The scientist also loved to talk about the science he was working on.
“Tell me about your research…” Darian asked a few months after Darian’s torture sessions had somehow turned into stimulating conversation.
Phineas pondered his question briefly. He liked to think about everything he was asked very deliberately before coming to an answer. When he spoke, his answer was often concise and posed.
“The Lord Regent, his primary goal seems to be to develop weapons. Weapons on par or better than those the Iridians used before their disappearance,” He responded, his hand on his chin and his eyes looking at Darian carefully.
“Yes, that is what you’re paid to research, but you have to have your own plans and theories,” Darian pressed.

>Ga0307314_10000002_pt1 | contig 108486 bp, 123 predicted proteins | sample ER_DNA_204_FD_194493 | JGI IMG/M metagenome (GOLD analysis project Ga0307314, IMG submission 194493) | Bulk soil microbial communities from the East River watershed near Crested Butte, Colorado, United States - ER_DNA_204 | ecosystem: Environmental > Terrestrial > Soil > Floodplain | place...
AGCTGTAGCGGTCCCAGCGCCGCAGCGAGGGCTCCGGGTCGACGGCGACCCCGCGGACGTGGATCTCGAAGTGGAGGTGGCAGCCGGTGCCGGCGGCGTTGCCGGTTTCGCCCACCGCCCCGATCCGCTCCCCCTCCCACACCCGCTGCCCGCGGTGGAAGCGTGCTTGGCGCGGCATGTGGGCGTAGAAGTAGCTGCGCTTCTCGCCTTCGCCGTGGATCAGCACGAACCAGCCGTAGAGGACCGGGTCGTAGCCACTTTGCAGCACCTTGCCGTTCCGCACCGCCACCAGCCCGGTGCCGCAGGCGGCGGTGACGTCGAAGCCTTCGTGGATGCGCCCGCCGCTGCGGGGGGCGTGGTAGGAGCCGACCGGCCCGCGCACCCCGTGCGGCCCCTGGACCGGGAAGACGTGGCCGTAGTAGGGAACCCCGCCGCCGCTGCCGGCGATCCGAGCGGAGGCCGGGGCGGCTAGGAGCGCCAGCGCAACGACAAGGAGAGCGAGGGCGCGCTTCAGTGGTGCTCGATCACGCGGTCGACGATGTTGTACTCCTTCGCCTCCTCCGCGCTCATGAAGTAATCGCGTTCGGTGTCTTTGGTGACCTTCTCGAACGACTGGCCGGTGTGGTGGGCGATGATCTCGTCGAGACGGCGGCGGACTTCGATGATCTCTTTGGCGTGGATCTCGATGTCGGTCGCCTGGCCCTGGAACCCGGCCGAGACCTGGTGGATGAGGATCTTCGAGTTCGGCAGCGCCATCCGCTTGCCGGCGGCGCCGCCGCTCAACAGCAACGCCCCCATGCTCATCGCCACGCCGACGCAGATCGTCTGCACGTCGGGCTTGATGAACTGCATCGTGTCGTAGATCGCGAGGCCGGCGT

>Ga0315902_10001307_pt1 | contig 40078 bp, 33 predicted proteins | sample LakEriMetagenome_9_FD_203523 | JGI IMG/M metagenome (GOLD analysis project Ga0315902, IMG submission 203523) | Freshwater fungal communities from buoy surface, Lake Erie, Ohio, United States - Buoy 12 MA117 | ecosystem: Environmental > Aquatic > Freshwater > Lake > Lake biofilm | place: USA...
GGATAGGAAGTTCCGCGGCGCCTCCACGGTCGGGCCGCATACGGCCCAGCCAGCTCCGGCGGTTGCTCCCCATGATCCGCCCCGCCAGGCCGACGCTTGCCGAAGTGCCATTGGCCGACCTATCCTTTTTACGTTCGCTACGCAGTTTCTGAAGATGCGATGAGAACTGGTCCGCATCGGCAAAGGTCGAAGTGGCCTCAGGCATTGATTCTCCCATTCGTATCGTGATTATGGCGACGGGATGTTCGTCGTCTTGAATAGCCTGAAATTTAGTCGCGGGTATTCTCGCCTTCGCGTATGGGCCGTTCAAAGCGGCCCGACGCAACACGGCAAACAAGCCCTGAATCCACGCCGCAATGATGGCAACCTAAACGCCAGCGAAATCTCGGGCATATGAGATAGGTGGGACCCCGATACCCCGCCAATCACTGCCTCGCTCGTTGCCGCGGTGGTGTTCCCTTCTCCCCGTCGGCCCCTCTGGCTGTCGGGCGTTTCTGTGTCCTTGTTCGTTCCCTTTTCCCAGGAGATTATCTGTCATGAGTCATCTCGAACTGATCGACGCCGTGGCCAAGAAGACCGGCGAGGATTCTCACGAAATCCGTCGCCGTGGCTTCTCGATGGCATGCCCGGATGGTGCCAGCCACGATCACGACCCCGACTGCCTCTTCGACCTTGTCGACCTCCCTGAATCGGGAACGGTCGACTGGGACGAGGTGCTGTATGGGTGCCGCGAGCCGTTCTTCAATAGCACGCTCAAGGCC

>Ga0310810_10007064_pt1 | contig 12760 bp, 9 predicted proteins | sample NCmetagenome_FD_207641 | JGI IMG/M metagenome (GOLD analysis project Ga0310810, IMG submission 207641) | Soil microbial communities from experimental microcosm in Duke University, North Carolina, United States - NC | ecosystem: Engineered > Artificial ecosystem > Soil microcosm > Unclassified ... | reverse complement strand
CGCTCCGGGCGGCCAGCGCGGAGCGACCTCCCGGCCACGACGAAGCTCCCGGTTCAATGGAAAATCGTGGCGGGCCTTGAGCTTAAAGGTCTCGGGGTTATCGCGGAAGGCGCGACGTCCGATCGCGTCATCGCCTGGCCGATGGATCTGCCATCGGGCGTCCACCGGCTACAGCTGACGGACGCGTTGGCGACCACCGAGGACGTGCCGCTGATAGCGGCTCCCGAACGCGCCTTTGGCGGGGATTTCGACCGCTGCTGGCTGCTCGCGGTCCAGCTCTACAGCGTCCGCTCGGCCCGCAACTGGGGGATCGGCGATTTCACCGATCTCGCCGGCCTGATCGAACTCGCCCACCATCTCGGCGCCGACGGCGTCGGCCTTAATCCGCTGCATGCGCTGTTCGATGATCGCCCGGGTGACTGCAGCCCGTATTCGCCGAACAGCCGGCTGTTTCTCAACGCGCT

“You are right about that,” Phineas nodded,” My actual occupation is a theoretical physicist, and my line of research is time and space, or more specifically, how they correlate with each other.”
Phineas paused, but when Darian said nothing, he leaned back in his chair, putting his hands up over his head.
“Do you know anything about gravity, time, or space?” Phineas asked after a moment, “It really is a lot easier if you know some of the source material.”
“I’ve got nothing but time,” Darian responded.
Phineas impulsively looked at his watch before nodding, “That you do. Well, let’s see, where should I start. Mass… that’s the size and weight of an object apart from gravity… Mass has an effect on time and space. You see, space is like a sheet on a bed. While time is the movement across that sheet. A kind of derivative of space.”
Darian nodded. He was not sure he understood completely, but he wanted Phineas to continue to see if he could follow.